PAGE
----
In response to The Daily Post’s writing prompt: “To Sleep, Perchance to Dream.”

NOCTURNAL AGGRESSION

I have never been a normal sleeper and probably not a normal waker, either. As a child, we lived in a big, Edwardian house and from the age of 3 my mum would often find me in a completely different bedroom in the morning. One night, I woke up in the basement crouched on top of a commercial fridge. I must have slept walked there, possibly in total darkness; I have no idea. Spookily, in the day time I was unable to get up there unaided.

From the age of 8, I began to have recurring dreams which were highly disturbing. In one, my dad is being kept prisoner underneath the fake grass of a fruit and veg stall in the market. The two men holding him are sinister gangster types. In the other, my mum is being hung on wooden gallows on the green outside the Cathedral. In both these dreams, I am unable to speak or move.

Whilst experiencing a bad dream, my screams are theatrical in nature, scaring family and friends, and on one occasion, waking an entire hotel floor. Stress tended to trigger these dreams and one night I was heard to shout ‘Get the King out of here!’ I had been revising for a history exam and had learned that Henry 11 was a big chap and I kid you not, there he was, standing at the foot of my bed. Another time, the tall figure of an elderly man, dressed, undertaker-like, in a black top hat and long black coat was again standing at the foot of my bed and about to fall on top of me. He said his name was Uncle Charlie. No doubt today such dreams would have sexual abuse connotations.

In my teens, I shared a bedroom for a time with my older sister. I used to get up in the night and wander down the corridor in the darkness. If the door had swung to on my return, I apparently scratched at it to be let back in. Then, there was the time, when staying with relatives, I woke up right inside the big wardrobe and realised that I had been going round and round the walls, searching for the light switch.

The sleep talking/walking continued after I was married in my 20s. One night, I dreamed that my husband was locked out of our second floor flat and I needed to throw the keys down to him. Scarily, I woke up hanging right out of the window. Another time, when living in an old farmhouse, I dreamed that there was a fire and someone was telling me to jump. Again, I woke up crouched on the wide windowsill, about to jump. My then husband claimed it wasn’t him issuing the instruction to jump!

Shortly after this, I dreamed that our bed was about to be run over by a lorry so I bodily hauled my husband across me and onto the floor. When he tried to struggle free, I pinned him down. I was saving his life but he was not at all grateful.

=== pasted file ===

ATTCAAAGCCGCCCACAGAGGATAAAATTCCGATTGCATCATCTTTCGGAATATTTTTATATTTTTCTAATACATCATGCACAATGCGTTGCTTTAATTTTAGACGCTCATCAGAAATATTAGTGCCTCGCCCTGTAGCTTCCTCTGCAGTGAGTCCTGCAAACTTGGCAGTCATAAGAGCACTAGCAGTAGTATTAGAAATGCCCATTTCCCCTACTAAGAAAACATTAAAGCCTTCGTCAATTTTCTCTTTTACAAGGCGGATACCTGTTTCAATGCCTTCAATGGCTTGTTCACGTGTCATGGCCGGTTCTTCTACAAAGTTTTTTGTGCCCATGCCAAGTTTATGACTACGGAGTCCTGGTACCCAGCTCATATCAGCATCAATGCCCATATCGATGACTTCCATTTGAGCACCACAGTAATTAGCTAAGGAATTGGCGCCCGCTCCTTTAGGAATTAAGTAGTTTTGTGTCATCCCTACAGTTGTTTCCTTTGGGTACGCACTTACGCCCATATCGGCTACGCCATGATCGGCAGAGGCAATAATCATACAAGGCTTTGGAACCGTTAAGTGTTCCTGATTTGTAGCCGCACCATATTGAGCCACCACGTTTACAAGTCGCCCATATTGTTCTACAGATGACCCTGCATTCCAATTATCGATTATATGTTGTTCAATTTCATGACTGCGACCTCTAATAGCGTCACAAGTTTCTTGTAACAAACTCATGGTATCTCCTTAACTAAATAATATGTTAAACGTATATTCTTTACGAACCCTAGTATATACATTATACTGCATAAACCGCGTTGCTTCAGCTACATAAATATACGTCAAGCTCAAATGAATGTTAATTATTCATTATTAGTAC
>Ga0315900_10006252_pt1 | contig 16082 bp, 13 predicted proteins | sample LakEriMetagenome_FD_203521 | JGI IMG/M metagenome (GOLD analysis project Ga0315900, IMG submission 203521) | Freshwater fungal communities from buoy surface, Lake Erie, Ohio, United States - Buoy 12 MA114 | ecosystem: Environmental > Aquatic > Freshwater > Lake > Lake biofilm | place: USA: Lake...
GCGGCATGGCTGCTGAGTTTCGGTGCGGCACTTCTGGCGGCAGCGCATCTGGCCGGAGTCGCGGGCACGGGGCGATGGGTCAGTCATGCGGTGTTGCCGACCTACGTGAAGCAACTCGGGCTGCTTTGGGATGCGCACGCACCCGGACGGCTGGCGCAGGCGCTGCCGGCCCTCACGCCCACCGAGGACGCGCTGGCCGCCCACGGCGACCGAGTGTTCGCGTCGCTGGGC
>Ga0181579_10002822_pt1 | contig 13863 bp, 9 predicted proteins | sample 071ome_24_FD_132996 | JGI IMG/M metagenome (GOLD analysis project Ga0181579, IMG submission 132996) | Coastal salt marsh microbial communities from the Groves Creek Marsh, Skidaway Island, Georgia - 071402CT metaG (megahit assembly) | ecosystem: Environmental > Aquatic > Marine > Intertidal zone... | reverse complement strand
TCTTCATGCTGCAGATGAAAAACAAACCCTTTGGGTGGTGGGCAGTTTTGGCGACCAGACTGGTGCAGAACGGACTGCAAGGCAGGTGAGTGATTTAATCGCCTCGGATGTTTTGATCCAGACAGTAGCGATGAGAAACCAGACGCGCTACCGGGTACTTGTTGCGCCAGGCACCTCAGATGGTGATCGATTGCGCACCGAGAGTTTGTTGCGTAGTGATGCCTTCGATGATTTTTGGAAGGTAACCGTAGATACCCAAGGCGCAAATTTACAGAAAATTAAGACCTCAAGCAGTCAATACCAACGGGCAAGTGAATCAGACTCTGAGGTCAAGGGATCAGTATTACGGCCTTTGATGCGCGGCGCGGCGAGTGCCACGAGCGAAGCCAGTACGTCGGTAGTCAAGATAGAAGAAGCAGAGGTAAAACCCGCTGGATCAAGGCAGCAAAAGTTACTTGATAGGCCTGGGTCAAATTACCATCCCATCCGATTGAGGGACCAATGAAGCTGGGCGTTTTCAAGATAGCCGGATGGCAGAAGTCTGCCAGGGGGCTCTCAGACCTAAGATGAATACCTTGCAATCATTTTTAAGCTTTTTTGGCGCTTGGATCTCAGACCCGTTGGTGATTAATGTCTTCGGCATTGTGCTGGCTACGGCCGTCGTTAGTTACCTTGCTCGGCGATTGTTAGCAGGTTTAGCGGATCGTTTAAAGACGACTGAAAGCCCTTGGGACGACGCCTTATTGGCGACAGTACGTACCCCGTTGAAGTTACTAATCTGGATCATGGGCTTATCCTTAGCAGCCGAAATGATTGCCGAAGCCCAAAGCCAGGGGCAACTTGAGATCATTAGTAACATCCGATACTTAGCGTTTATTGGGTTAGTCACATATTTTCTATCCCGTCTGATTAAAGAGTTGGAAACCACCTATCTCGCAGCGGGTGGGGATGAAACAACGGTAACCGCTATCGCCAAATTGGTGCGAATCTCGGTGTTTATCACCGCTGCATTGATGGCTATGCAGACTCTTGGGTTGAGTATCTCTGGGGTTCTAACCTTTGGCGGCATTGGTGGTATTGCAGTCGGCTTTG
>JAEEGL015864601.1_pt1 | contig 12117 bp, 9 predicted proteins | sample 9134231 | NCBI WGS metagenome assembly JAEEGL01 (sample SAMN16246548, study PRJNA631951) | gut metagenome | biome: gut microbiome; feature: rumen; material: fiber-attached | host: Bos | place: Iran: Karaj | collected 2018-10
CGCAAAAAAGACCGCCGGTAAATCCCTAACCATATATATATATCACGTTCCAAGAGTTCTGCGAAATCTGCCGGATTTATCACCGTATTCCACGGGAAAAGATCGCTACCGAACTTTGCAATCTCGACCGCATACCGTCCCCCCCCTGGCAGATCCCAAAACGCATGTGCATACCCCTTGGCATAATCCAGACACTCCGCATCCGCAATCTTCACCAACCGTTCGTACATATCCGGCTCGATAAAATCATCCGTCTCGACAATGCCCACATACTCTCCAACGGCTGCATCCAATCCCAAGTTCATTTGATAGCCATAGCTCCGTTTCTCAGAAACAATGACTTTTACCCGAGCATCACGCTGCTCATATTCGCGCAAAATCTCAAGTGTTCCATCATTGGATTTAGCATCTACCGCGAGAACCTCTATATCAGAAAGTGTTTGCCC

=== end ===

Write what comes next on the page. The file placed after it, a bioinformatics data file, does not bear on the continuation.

Around this time, I actually went to my GP for advice. He duly listened to my tales and labelled it nocturnal aggression – oh well that’s alright then!

My sleep talking continued and others around me learned not to challenge what I said but to just go along with it. One time, I was on a yacht in the middle of the Bay of Biscay when I frightened the crew with one of my screams.

‘Have you been throwing doughnuts at me?’ I accuse.

‘Yes,’ replies my quick witted brother-in-law. ‘Can I have them back please?’

Whereupon I merely grunt and go back to sleep. Had he asked me what I was talking about or denied the accusation no doubt it would have been hotly debated. I am nocturnally aggressive you see.

After my first child was born and with all the hormonal disturbances that brings, things got worse for a time. I would often wake in the middle of the night frantically grabbing handfuls of duvet, shouting that I can’t find the baby. If I needed to go downstairs to the loo in the night I would see dead babies draped all up the stairs. It was a horrible and frightening time.

My daughter has inherited these tendencies. As a child, she would often appear in the lounge, seemingly awake but talking complete gibberish. I would take her by the hand and gently lead her back to bed. Other times, in the middle of a terrifying nightmare, she would trash her bedroom in her sleep.

Nowadays, she’s got a fascinating App on her mobile phone which records her sleep talking. Listening back to it is proper scary as she’s constantly asking for help and is clearly not alone. It’s as if she’s talking to someone else and in some weird way answers her own statements with comments such as ‘I don’t like this.’ No, nor do I.’ Other times, she can be heard rearranging the furniture or noisily munching food.

‘Doughnuts’ she sighs contentedly.

As for myself, I went for years without walking or talking in my sleep but these days I do have extraordinarily vivid and complicated dreams which fortunately are not usually scary. Occasionally, I have dreamed the plots of entire novels. Would that I could recapture these next morning. When the dreams are frightening, I wake up to find my heart is pounding violently and I feel distinctly unsettled.

Recently, in a dream, I am walking through a busy London street. I notice a newspaper placard with the headline ‘Mother jailed for murdering daughter claiming she was sleep walking at the time’.

When I wake up I am troubled by the notion that this scenario could indeed be possible, which is truly frightening.

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